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Here Comes Search 3.0

  |  April 7, 2011   |  Comments

Five trends to consider to navigate the advancing search landscape.

Search marketing has grown to become the largest part of the online advertising landscape generating $35 billion in annual revenue. Why? Because it works! With search advertising, messages are deliverable to potential customers at the "moment of relevance" - when they are in the buying window actively seeking information on an advertiser’s product or service. This is unprecedented in marketing history.

But this potent advertising tool is evolving rapidly through innovative platforms and applications. Because of its success, more advertisers are competing for the search audience driving up the price of paid search across expanding keyword portfolios while integrating advanced search capabilities like call tracking and Google Places. Industry estimates suggest as many as 300,000 businesses have registered with Google to improve their local search presence. Search messaging is progressing as advertisers add mapping, site links, phone numbers, geo-targeting, and day-part segmentation to their campaigns. Search is also going mobile with roughly 15 percent of searches conducted on smartphones and tablets in the last quarter. On the SEO side, recent changes to Google's algorithm are impacting the quality score of advertisers making organic search optimization much more complex. And most importantly, search is increasingly influenced by social media.

Adding social to the search mix is essential in order for marketers to stay relevant in search results. It is arguably the most significant evolution in the search space. Search Engine Land recently described how Facebook has potentially patented "social search." And The Wall Street Journal cited Google's launch of "+1" as an indication it saw the need to more fully incorporate social signals into its search results, while Search Engine Watch summarized the fundamentals of "+1" here.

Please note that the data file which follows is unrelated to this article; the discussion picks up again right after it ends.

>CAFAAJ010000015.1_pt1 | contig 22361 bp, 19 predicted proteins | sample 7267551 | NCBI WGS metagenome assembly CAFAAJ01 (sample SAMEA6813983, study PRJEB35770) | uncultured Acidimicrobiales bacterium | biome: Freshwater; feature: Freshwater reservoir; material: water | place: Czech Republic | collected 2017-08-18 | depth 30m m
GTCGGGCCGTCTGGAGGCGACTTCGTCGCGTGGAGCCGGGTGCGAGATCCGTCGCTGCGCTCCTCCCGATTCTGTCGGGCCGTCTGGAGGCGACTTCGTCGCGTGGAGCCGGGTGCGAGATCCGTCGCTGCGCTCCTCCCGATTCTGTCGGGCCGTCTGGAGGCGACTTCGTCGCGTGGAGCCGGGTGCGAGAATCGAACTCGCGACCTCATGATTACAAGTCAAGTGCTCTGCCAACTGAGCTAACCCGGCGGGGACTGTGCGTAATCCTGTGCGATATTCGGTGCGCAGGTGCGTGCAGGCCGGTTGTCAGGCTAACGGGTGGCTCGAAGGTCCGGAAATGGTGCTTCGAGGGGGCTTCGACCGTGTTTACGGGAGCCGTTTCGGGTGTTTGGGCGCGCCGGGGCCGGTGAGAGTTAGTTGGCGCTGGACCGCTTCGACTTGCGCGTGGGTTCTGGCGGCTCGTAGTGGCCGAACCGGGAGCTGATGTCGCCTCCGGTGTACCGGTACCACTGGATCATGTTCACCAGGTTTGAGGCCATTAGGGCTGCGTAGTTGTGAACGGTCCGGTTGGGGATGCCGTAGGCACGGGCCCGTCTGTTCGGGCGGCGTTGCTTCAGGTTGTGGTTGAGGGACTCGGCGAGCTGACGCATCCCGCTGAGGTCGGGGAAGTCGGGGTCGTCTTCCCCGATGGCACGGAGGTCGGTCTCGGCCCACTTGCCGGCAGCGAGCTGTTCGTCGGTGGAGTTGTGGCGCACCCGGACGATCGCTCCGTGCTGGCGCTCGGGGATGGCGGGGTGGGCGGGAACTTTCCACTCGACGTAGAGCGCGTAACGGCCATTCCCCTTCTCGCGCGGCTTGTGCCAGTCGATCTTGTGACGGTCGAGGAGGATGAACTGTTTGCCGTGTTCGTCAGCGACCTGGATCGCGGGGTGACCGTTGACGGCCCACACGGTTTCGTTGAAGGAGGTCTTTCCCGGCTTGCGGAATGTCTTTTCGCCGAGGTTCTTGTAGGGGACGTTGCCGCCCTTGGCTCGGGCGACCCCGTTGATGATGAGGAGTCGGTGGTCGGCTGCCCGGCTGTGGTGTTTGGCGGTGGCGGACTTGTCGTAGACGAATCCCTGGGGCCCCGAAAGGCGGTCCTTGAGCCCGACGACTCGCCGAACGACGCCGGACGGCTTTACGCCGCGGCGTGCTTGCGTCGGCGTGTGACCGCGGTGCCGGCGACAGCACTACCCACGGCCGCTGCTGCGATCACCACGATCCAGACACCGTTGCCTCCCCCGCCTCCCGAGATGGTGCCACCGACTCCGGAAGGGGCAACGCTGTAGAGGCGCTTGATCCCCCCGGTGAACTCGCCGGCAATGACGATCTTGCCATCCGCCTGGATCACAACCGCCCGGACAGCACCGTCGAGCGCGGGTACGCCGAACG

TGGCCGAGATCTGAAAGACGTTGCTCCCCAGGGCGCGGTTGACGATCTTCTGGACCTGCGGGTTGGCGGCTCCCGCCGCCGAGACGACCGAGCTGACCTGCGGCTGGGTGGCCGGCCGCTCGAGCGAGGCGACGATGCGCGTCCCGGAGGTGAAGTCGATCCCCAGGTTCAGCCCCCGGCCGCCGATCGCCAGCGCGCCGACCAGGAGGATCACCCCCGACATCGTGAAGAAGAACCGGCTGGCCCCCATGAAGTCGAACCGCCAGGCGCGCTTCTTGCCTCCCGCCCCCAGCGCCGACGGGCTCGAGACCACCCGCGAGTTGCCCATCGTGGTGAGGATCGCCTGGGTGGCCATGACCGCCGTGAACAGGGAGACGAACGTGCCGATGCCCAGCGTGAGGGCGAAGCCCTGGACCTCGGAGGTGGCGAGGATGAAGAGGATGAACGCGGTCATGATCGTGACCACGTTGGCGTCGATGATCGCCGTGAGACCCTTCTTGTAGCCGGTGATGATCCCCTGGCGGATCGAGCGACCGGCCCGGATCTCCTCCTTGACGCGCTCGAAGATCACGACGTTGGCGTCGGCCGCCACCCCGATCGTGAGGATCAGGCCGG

The heightened awareness of social search makes sense. If you were searching for a great restaurant or skilled plumber, would you rather poll your friends or the entire web audience? As search continues to capture buyer intent and incorporates the influence of social signals - what your friends think - results will become even more relevant for users and potent for advertisers.

The good news for marketers is that the rapid development of search marketing can make their efforts more efficient in a complex, competitive environment. Here are five trends to consider to effectively navigate the advancing search landscape.

  1. Search is not just for online retailers, it's for everyone! Online searches influence offline purchases. Forrester Research estimates $917 billion of retail sales in 2009 were "web-influenced" versus $155 billion actual online sales. This is especially true for considered purchases such as autos, financial services, education, furniture, etc. For example, JD Power estimates 90 percent of potential car purchases research their purchase online before going to a dealer.
  2. Search means more than Google. It is important to diversify PPC efforts. Google attracts the majority of paid search but Bing and Yahoo are gaining share. Similarly, Facebook appears intent on charging into the search market. But search audiences at Bing and Yahoo differ from Google. In 2010, click-through rates for small and medium-sized businesses grew 109 percent for Bing, 123 percent for Yahoo, but only 32 percent for Google. As Facebook emerges, targeting and response rates will likely vary from the other providers. Search success will require the ability to manage all four platforms successfully.